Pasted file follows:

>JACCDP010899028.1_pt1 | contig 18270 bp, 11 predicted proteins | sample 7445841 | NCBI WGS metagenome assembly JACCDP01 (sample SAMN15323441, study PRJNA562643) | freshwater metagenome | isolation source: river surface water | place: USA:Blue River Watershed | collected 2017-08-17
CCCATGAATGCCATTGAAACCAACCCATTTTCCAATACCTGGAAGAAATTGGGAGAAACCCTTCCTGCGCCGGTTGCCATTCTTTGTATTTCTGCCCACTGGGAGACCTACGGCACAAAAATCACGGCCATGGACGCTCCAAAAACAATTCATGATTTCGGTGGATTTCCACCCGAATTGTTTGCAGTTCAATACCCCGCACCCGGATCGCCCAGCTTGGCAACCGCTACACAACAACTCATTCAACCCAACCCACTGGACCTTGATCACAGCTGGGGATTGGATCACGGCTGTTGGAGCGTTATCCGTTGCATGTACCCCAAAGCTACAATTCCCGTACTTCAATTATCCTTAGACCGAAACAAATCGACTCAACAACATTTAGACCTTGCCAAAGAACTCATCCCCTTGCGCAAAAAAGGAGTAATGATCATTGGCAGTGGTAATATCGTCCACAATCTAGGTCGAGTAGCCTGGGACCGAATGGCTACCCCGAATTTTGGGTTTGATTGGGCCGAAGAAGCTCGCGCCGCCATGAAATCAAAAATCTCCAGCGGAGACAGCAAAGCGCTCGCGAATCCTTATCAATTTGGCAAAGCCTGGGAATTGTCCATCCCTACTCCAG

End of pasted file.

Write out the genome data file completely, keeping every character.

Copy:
>JACCDP010899028.1_pt1 | contig 18270 bp, 11 predicted proteins | sample 7445841 | NCBI WGS metagenome assembly JACCDP01 (sample SAMN15323441, study PRJNA562643) | freshwater metagenome | isolation source: river surface water | place: USA:Blue River Watershed | collected 2017-08-17
CCCATGAATGCCATTGAAACCAACCCATTTTCCAATACCTGGAAGAAATTGGGAGAAACCCTTCCTGCGCCGGTTGCCATTCTTTGTATTTCTGCCCACTGGGAGACCTACGGCACAAAAATCACGGCCATGGACGCTCCAAAAACAATTCATGATTTCGGTGGATTTCCACCCGAATTGTTTGCAGTTCAATACCCCGCACCCGGATCGCCCAGCTTGGCAACCGCTACACAACAACTCATTCAACCCAACCCACTGGACCTTGATCACAGCTGGGGATTGGATCACGGCTGTTGGAGCGTTATCCGTTGCATGTACCCCAAAGCTACAATTCCCGTACTTCAATTATCCTTAGACCGAAACAAATCGACTCAACAACATTTAGACCTTGCCAAAGAACTCATCCCCTTGCGCAAAAAAGGAGTAATGATCATTGGCAGTGGTAATATCGTCCACAATCTAGGTCGAGTAGCCTGGGACCGAATGGCTACCCCGAATTTTGGGTTTGATTGGGCCGAAGAAGCTCGCGCCGCCATGAAATCAAAAATCTCCAGCGGAGACAGCAAAGCGCTCGCGAATCCTTATCAATTTGGCAAAGCCTGGGAATTGTCCATCCCTACTCCAG